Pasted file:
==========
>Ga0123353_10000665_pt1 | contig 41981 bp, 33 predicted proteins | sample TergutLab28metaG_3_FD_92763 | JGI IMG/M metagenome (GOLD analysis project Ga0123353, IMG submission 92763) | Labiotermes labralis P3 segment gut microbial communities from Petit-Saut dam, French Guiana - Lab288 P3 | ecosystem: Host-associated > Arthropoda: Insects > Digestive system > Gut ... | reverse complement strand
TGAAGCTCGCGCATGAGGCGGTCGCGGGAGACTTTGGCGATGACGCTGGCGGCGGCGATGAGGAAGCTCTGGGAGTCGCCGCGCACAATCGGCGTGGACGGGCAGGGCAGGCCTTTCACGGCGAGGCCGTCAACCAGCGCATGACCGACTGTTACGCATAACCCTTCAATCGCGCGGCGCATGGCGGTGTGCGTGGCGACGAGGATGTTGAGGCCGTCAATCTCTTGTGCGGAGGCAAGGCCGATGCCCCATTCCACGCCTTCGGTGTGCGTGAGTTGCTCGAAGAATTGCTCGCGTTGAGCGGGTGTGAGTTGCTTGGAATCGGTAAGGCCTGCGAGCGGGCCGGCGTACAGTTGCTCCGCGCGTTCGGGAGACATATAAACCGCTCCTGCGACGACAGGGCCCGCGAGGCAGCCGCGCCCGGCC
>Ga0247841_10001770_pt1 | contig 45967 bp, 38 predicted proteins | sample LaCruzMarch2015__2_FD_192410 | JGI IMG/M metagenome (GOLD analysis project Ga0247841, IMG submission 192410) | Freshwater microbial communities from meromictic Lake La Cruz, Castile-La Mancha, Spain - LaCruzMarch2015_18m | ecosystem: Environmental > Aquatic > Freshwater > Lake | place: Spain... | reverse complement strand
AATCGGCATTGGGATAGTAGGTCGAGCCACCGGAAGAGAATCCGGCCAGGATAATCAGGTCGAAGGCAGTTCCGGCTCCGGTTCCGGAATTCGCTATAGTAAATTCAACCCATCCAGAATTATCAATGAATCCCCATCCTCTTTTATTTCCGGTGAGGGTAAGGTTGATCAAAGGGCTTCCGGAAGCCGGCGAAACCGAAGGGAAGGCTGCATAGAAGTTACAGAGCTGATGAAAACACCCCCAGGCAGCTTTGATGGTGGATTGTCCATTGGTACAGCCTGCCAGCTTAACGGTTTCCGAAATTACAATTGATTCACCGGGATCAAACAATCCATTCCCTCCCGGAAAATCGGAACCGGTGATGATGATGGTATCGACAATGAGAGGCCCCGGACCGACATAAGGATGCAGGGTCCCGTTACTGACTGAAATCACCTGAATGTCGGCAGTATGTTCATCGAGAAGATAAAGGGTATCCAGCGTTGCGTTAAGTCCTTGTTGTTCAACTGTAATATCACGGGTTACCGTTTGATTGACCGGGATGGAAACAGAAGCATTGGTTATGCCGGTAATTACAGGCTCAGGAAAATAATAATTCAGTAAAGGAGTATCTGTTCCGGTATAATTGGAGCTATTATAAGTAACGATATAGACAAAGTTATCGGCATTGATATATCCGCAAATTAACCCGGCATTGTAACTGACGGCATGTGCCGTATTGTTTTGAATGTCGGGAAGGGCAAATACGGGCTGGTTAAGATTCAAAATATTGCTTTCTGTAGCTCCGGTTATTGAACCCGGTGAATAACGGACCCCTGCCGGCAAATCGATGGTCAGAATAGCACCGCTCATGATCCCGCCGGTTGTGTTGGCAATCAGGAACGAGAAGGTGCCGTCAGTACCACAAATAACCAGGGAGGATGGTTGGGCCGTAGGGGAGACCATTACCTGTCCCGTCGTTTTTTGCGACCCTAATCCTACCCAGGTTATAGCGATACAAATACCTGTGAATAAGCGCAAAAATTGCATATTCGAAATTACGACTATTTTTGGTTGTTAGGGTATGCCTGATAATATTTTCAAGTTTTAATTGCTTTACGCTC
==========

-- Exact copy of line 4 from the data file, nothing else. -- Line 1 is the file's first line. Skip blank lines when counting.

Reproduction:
AATCGGCATTGGGATAGTAGGTCGAGCCACCGGAAGAGAATCCGGCCAGGATAATCAGGTCGAAGGCAGTTCCGGCTCCGGTTCCGGAATTCGCTATAGTAAATTCAACCCATCCAGAATTATCAATGAATCCCCATCCTCTTTTATTTCCGGTGAGGGTAAGGTTGATCAAAGGGCTTCCGGAAGCCGGCGAAACCGAAGGGAAGGCTGCATAGAAGTTACAGAGCTGATGAAAACACCCCCAGGCAGCTTTGATGGTGGATTGTCCATTGGTACAGCCTGCCAGCTTAACGGTTTCCGAAATTACAATTGATTCACCGGGATCAAACAATCCATTCCCTCCCGGAAAATCGGAACCGGTGATGATGATGGTATCGACAATGAGAGGCCCCGGACCGACATAAGGATGCAGGGTCCCGTTACTGACTGAAATCACCTGAATGTCGGCAGTATGTTCATCGAGAAGATAAAGGGTATCCAGCGTTGCGTTAAGTCCTTGTTGTTCAACTGTAATATCACGGGTTACCGTTTGATTGACCGGGATGGAAACAGAAGCATTGGTTATGCCGGTAATTACAGGCTCAGGAAAATAATAATTCAGTAAAGGAGTATCTGTTCCGGTATAATTGGAGCTATTATAAGTAACGATATAGACAAAGTTATCGGCATTGATATATCCGCAAATTAACCCGGCATTGTAACTGACGGCATGTGCCGTATTGTTTTGAATGTCGGGAAGGGCAAATACGGGCTGGTTAAGATTCAAAATATTGCTTTCTGTAGCTCCGGTTATTGAACCCGGTGAATAACGGACCCCTGCCGGCAAATCGATGGTCAGAATAGCACCGCTCATGATCCCGCCGGTTGTGTTGGCAATCAGGAACGAGAAGGTGCCGTCAGTACCACAAATAACCAGGGAGGATGGTTGGGCCGTAGGGGAGACCATTACCTGTCCCGTCGTTTTTTGCGACCCTAATCCTACCCAGGTTATAGCGATACAAATACCTGTGAATAAGCGCAAAAATTGCATATTCGAAATTACGACTATTTTTGGTTGTTAGGGTATGCCTGATAATATTTTCAAGTTTTAATTGCTTTACGCTC